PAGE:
mean that there are more than 150,000 people suffering from this disorder in a country the size of Serbia,
if we apply that percentage to the total. residents of the Republic of Serbia. What is even more worrying
is the fact that over 34% of respondents fall into the category of moderate to high Internet addiction
(50-79 points on the IAT test). Similar data were obtained from a survey conducted in Croatia in 2019
(Černja, Vejmelka and Rajter, 2019), with a slightly different methodology and scoring thresholds. The
comparability of these data with data from our research, as well as data from research conducted in other
countries, indicates a general trend in which one-third of the population has at least moderate Internet
dependence, which is an alarming fact and a potentially great challenge for public health, with a possible
domino effect on other segments of life in society.
We have already stated that there is no consensus in the scientic community as to whether
Internet addiction disorder is a separate psychological disorder or a symptom of some other comorbidity,
nor whether it should be categorized as an impulse disorder or addiction disease. What is interesting is
that science recognizes the disorder of online video game play, but the Internet addiction disorder, which
should be the umbrella disorder for everything that contains the word “online”, is still waiting to be included
in medical theory and practice. However, regardless of different points of view and classications, the
problem of excessive or problematic use of the Internet exists, and its prevalence is not negligible. The
research we presented in this paper, compared to the results of other research we included in the text,
indicates a problem that has been present for more than 20 years, and with technological development
and immeasurably greater availability and prevalence of the Internet, the problem can only get bigger.
We should not ignore the fact that the new generation of the Internet has opened the space for the
manifestation of other disorders that existed before, but gained momentum and new ways of expression
on the Internet, such as various paraphilias and other psychosexual disorders, so that Internet addiction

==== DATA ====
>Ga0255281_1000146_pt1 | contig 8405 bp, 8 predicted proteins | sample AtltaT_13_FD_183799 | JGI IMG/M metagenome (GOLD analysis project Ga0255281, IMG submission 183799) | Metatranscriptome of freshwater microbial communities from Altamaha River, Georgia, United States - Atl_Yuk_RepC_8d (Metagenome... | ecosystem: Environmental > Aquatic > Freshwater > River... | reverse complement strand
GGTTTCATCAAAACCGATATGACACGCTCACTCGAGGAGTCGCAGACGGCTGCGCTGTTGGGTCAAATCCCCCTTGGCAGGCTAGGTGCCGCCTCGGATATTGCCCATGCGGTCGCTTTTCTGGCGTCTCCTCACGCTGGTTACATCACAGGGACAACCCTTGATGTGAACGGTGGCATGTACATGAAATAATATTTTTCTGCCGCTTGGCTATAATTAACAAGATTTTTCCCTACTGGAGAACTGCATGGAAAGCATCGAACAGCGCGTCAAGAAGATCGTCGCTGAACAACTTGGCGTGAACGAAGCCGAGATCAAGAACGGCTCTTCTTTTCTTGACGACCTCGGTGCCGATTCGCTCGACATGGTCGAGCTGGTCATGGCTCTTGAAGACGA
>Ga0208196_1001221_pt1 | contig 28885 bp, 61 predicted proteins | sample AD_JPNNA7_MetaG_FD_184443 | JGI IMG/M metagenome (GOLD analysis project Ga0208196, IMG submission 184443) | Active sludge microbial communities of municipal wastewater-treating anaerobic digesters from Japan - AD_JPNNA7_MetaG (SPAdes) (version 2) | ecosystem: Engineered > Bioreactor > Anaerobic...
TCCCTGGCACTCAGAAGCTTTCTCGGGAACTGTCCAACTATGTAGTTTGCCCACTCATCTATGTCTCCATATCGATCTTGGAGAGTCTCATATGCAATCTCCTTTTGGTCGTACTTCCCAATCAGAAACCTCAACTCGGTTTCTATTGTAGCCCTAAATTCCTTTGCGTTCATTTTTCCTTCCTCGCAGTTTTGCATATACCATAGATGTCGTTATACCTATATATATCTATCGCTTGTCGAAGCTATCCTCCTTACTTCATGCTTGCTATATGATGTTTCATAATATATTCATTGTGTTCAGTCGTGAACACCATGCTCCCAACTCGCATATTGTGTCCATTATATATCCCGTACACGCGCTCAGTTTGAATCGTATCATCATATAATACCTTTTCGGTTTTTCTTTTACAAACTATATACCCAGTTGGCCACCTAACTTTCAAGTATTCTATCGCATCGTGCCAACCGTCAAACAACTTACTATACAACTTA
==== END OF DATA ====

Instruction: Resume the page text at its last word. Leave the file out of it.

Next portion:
disorder should denitely be considered an umbrella disorder under which there are other disorders related
either directly to the Internet, or which use the Internet to gain new ways of manifesting and satisfying
Bjelajac, Đ. Ž., Filipović, M. A., & Stošić, V. L. (2022). Internet addiction disorder (IAD) as a consequence of the expansion
of information technologies, International Journal of Cognitive Research in Science, Engineering and Education (IJCRSEE),
10(3), 155-165.
the impulses that arise from them. Physical and psychosomatic problems and disorders resulting from
excessive internet use should not be neglected, especially when it comes to children and people with
development. What must rst be recommended are broad social activities to raise awareness of the
dangers of excessive and problematic Internet use, offering healthy alternatives, promoting a culture of
safe Internet use, and other self-control measures to educate individuals. The Internet will develop and
expand even more, and although life without it is unthinkable today, the situation will be even more intense
with further technological development and the inuence of the Internet in additional pores of social and
individual life, and this should be accepted in the best spirit as progress. But what must not be neglected,
excluding any kind of moral panic that is not useful, is that we must constantly point out the dangers
that really exist, and work permanently on this aspect of mental health of individuals, nations, and global
Conict of interests
The authors declare no conict of interest.